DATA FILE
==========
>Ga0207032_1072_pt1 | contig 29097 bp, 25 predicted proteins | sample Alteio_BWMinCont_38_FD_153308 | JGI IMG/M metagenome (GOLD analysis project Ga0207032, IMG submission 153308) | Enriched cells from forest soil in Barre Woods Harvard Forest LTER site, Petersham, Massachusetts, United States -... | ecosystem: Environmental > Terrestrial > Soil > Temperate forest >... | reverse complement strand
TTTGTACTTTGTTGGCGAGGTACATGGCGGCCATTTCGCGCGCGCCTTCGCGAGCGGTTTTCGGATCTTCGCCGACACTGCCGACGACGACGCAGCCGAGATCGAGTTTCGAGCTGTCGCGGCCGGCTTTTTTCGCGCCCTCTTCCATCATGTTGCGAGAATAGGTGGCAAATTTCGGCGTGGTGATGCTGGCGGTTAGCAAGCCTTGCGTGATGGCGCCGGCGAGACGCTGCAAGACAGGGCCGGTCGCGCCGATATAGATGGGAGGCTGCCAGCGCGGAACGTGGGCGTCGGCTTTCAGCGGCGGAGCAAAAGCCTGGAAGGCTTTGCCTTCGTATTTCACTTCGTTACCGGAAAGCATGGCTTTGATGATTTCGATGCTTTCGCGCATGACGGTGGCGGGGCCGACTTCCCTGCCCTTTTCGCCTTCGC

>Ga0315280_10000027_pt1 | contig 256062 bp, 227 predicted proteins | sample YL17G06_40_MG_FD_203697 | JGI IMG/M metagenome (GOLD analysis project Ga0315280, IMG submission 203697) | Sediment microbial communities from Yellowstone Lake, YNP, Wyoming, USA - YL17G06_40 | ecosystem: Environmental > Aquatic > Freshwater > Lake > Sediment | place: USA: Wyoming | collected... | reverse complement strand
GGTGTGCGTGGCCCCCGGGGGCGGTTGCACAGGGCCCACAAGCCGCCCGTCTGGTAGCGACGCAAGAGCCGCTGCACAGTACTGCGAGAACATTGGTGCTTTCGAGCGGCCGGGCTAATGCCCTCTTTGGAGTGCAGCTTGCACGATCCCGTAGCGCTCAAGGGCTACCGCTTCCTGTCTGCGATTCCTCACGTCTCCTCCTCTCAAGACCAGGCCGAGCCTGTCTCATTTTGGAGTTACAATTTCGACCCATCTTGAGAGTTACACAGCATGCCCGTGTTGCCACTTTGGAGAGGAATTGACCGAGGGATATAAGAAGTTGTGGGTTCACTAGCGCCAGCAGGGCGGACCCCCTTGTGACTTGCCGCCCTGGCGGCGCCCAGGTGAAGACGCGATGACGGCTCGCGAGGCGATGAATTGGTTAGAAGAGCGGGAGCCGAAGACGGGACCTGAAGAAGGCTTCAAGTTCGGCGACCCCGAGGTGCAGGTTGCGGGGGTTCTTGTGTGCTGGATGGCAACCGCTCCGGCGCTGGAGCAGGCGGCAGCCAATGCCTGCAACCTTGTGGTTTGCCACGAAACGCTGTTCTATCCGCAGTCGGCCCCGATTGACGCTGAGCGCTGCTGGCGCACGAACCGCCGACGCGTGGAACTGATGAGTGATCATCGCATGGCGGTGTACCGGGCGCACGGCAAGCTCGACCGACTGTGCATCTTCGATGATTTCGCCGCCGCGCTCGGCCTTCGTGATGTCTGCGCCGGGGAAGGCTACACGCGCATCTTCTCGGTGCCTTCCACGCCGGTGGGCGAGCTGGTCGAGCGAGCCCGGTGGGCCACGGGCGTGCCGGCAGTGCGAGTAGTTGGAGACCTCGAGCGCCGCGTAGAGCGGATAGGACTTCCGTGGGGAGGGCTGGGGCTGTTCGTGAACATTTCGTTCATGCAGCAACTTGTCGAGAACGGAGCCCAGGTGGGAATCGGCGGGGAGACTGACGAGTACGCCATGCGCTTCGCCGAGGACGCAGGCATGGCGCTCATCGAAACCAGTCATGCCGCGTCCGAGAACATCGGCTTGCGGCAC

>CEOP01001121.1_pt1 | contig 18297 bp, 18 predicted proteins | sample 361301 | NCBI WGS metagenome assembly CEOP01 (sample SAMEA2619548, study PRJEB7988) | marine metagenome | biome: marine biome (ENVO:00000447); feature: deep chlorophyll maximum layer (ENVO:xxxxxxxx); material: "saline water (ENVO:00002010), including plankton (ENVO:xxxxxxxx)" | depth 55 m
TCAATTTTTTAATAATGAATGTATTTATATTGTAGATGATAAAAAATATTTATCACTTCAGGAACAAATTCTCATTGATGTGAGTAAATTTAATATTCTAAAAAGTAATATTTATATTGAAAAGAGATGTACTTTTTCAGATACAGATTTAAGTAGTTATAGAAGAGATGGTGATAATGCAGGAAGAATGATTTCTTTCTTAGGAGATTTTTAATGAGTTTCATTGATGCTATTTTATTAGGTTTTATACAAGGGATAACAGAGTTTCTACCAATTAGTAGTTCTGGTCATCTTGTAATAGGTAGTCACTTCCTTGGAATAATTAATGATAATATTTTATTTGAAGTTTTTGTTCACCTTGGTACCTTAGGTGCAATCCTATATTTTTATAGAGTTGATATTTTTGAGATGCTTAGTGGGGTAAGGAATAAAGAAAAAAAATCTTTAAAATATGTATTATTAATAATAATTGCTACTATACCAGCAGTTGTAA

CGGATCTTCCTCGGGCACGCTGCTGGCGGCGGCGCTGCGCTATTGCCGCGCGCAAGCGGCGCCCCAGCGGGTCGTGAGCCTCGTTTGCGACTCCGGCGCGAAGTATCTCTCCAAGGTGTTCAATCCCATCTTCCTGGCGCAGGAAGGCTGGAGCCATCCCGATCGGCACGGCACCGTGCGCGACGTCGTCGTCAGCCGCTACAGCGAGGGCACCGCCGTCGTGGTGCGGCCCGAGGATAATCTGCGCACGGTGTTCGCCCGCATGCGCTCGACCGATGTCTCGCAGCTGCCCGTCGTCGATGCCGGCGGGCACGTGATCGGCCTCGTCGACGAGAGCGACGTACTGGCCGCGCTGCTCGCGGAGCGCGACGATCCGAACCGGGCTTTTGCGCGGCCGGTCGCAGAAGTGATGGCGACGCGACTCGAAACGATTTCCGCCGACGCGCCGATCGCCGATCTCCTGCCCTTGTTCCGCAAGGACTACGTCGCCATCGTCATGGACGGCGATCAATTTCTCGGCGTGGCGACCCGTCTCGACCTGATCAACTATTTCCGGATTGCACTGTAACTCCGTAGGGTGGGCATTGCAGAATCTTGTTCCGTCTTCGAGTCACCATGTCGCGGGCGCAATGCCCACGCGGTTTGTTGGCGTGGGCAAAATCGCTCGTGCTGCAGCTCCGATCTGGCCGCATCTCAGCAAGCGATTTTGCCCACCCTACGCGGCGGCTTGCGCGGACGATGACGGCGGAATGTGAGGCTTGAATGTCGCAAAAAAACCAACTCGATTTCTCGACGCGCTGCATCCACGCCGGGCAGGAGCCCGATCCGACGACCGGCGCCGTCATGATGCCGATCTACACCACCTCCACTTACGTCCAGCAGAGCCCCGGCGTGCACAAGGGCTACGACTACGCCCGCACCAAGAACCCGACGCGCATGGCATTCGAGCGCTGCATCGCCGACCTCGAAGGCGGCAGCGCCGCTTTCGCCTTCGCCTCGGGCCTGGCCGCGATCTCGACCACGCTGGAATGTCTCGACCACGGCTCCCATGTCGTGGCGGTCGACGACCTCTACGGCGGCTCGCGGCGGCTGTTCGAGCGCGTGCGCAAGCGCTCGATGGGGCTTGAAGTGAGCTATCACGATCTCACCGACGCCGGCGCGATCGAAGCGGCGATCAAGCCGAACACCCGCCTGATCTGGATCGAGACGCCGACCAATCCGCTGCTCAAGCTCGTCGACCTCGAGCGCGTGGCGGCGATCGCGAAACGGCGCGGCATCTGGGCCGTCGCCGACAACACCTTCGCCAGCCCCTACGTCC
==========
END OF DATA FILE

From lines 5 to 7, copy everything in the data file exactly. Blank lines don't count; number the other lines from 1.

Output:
>CEOP01001121.1_pt1 | contig 18297 bp, 18 predicted proteins | sample 361301 | NCBI WGS metagenome assembly CEOP01 (sample SAMEA2619548, study PRJEB7988) | marine metagenome | biome: marine biome (ENVO:00000447); feature: deep chlorophyll maximum layer (ENVO:xxxxxxxx); material: "saline water (ENVO:00002010), including plankton (ENVO:xxxxxxxx)" | depth 55 m
TCAATTTTTTAATAATGAATGTATTTATATTGTAGATGATAAAAAATATTTATCACTTCAGGAACAAATTCTCATTGATGTGAGTAAATTTAATATTCTAAAAAGTAATATTTATATTGAAAAGAGATGTACTTTTTCAGATACAGATTTAAGTAGTTATAGAAGAGATGGTGATAATGCAGGAAGAATGATTTCTTTCTTAGGAGATTTTTAATGAGTTTCATTGATGCTATTTTATTAGGTTTTATACAAGGGATAACAGAGTTTCTACCAATTAGTAGTTCTGGTCATCTTGTAATAGGTAGTCACTTCCTTGGAATAATTAATGATAATATTTTATTTGAAGTTTTTGTTCACCTTGGTACCTTAGGTGCAATCCTATATTTTTATAGAGTTGATATTTTTGAGATGCTTAGTGGGGTAAGGAATAAAGAAAAAAAATCTTTAAAATATGTATTATTAATAATAATTGCTACTATACCAGCAGTTGTAA

CGGATCTTCCTCGGGCACGCTGCTGGCGGCGGCGCTGCGCTATTGCCGCGCGCAAGCGGCGCCCCAGCGGGTCGTGAGCCTCGTTTGCGACTCCGGCGCGAAGTATCTCTCCAAGGTGTTCAATCCCATCTTCCTGGCGCAGGAAGGCTGGAGCCATCCCGATCGGCACGGCACCGTGCGCGACGTCGTCGTCAGCCGCTACAGCGAGGGCACCGCCGTCGTGGTGCGGCCCGAGGATAATCTGCGCACGGTGTTCGCCCGCATGCGCTCGACCGATGTCTCGCAGCTGCCCGTCGTCGATGCCGGCGGGCACGTGATCGGCCTCGTCGACGAGAGCGACGTACTGGCCGCGCTGCTCGCGGAGCGCGACGATCCGAACCGGGCTTTTGCGCGGCCGGTCGCAGAAGTGATGGCGACGCGACTCGAAACGATTTCCGCCGACGCGCCGATCGCCGATCTCCTGCCCTTGTTCCGCAAGGACTACGTCGCCATCGTCATGGACGGCGATCAATTTCTCGGCGTGGCGACCCGTCTCGACCTGATCAACTATTTCCGGATTGCACTGTAACTCCGTAGGGTGGGCATTGCAGAATCTTGTTCCGTCTTCGAGTCACCATGTCGCGGGCGCAATGCCCACGCGGTTTGTTGGCGTGGGCAAAATCGCTCGTGCTGCAGCTCCGATCTGGCCGCATCTCAGCAAGCGATTTTGCCCACCCTACGCGGCGGCTTGCGCGGACGATGACGGCGGAATGTGAGGCTTGAATGTCGCAAAAAAACCAACTCGATTTCTCGACGCGCTGCATCCACGCCGGGCAGGAGCCCGATCCGACGACCGGCGCCGTCATGATGCCGATCTACACCACCTCCACTTACGTCCAGCAGAGCCCCGGCGTGCACAAGGGCTACGACTACGCCCGCACCAAGAACCCGACGCGCATGGCATTCGAGCGCTGCATCGCCGACCTCGAAGGCGGCAGCGCCGCTTTCGCCTTCGCCTCGGGCCTGGCCGCGATCTCGACCACGCTGGAATGTCTCGACCACGGCTCCCATGTCGTGGCGGTCGACGACCTCTACGGCGGCTCGCGGCGGCTGTTCGAGCGCGTGCGCAAGCGCTCGATGGGGCTTGAAGTGAGCTATCACGATCTCACCGACGCCGGCGCGATCGAAGCGGCGATCAAGCCGAACACCCGCCTGATCTGGATCGAGACGCCGACCAATCCGCTGCTCAAGCTCGTCGACCTCGAGCGCGTGGCGGCGATCGCGAAACGGCGCGGCATCTGGGCCGTCGCCGACAACACCTTCGCCAGCCCCTACGTCC